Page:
Atlas Shrugged producers boldly release unregulated DVD with inaccurate cover
Arriving just in time for the season of giving all the leeches in your life the fruits of your autonomous production, Atlas Shrugged Part 1 has at last made its way to DVD and Blu-ray, where its messages about Objectivism can be enjoyed by the whole family, some of whom should be ashamed. But if you’ve already picked up a copy, maybe don’t read the back cover, or else you’ll be inundated with a lie (and as everyone knows, lies force you to become the world’s slave). Fortunately, most Ayn Rand fans don't generally like to read, but if they make an exception this time, they’ll find their DVD emblazoned with a text trumpeting, “Ayn Rand’s timeless novel of courage and self-sacrifice comes to life…” And of course, as anyone familiar with the book or Rand’s philosophy knows, “self-sacrifice” is the exact opposite of what Atlas Shrugged is all about, because there is nothing more important than yourself, who is totally badass, and sacrificing it in favor of people who are not as badass is a sign of weakness. We pause here to vomit profusely.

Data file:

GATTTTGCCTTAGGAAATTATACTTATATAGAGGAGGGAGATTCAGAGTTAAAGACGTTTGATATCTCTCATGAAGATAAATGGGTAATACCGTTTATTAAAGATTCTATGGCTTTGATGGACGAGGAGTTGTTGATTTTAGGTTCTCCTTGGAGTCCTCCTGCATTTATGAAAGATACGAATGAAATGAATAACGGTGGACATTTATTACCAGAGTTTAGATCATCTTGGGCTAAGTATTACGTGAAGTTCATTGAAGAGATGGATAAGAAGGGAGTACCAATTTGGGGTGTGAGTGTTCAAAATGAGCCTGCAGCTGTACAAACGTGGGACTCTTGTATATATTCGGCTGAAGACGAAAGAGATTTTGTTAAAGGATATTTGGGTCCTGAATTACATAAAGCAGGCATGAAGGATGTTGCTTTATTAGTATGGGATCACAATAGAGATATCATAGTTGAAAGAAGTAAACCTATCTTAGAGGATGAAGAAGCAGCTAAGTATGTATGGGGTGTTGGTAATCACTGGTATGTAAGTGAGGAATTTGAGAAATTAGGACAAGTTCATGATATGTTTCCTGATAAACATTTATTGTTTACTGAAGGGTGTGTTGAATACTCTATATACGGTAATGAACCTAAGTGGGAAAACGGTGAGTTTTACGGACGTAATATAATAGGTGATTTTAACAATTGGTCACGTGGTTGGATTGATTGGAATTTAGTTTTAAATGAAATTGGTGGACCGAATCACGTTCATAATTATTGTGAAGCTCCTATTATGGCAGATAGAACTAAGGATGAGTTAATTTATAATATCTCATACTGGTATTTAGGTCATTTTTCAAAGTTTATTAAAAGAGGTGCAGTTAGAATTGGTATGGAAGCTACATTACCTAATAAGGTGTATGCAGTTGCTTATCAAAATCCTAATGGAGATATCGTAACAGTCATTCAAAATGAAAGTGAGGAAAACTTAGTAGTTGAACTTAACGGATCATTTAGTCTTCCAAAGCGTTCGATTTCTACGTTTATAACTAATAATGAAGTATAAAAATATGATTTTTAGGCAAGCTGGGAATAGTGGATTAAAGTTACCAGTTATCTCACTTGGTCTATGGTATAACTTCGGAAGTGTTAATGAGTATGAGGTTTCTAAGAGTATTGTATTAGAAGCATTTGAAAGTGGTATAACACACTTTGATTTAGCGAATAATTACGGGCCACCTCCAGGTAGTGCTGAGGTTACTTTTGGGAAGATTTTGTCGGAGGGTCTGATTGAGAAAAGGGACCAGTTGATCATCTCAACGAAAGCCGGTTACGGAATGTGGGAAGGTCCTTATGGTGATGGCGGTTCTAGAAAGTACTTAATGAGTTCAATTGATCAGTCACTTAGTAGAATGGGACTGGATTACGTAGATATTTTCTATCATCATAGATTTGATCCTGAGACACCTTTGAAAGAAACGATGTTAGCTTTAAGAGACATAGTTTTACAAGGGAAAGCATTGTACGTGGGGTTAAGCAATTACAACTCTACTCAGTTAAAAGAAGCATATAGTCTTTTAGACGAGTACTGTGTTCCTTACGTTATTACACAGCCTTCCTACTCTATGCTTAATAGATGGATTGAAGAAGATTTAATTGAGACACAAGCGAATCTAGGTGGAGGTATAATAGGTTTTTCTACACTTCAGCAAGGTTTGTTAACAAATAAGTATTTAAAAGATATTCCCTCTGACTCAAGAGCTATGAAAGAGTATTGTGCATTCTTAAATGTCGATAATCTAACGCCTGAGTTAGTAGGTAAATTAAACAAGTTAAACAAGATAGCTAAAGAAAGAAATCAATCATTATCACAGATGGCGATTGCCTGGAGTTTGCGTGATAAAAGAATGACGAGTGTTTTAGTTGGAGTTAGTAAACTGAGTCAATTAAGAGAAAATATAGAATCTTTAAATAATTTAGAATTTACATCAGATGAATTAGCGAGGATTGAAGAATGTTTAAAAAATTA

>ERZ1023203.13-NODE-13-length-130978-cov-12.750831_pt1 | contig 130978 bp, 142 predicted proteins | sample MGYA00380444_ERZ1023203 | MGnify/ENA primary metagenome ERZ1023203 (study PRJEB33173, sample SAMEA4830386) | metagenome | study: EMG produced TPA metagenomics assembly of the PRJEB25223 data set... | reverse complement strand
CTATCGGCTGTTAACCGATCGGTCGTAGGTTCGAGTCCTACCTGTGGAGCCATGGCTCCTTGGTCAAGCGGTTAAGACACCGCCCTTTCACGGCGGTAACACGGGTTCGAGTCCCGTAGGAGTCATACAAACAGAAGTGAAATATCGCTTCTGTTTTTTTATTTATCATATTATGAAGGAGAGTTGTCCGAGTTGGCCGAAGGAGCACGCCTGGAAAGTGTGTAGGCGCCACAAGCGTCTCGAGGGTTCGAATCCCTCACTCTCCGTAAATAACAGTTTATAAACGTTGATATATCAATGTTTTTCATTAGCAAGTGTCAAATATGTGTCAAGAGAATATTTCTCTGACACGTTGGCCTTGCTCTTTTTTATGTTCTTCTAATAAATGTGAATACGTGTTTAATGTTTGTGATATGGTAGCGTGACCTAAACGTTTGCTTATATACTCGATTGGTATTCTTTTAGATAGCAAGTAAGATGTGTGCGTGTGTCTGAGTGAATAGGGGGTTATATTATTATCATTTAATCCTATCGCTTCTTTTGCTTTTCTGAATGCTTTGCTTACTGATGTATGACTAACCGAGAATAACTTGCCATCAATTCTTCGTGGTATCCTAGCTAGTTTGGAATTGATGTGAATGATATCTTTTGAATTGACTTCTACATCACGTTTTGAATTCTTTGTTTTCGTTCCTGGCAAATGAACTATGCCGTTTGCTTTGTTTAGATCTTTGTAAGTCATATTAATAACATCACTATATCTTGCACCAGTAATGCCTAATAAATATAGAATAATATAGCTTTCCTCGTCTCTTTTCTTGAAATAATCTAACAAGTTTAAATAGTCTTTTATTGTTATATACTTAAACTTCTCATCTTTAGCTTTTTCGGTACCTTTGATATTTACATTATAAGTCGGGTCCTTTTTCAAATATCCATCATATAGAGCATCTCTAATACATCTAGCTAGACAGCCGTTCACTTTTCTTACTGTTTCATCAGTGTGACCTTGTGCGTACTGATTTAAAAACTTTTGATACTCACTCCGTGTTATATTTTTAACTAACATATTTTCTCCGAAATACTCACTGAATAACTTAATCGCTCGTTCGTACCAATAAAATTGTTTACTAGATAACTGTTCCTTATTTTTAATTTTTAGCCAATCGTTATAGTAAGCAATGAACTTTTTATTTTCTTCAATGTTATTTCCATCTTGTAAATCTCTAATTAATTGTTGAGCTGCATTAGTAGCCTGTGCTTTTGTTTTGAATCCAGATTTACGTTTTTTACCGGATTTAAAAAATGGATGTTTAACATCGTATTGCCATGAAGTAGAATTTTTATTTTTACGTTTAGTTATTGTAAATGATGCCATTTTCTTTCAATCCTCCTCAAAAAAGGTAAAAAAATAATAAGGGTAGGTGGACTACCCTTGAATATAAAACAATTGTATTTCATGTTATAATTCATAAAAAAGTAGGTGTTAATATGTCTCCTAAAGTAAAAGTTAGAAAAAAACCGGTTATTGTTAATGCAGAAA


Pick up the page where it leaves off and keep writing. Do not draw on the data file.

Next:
The mysterious slip-up has already forced the film’s producers, Atlas Productions LLC, to stop the motor of its world and address the error. While noting that the original is now a “real collector’s item” that you can show off at your next dinner party before ravaging all the female guests just the way they like it, the company has offered a replacement title sheet with the much more accurate description, “Ayn Rand’s timeless novel of rational self-interest comes to life,” as well as extra-sharp edges that you can then use to slit the throats of beggars. Of course, Atlas Productions recognizes that the damage has already been done: “The irony is inescapable,” the company’s communications director Scott DeSapio said, saying it was “embarrassing for sure” and “mortifying” that someone within their company had even typed the words “self-sacrifice” without bursting into flames that would then be used to burn coal. Indeed, if only the error had been caught by a process of, say, meticulous bureaucratic regulation. But that would be unthinkable.
[Thanks to commenter trajeado for the tip!]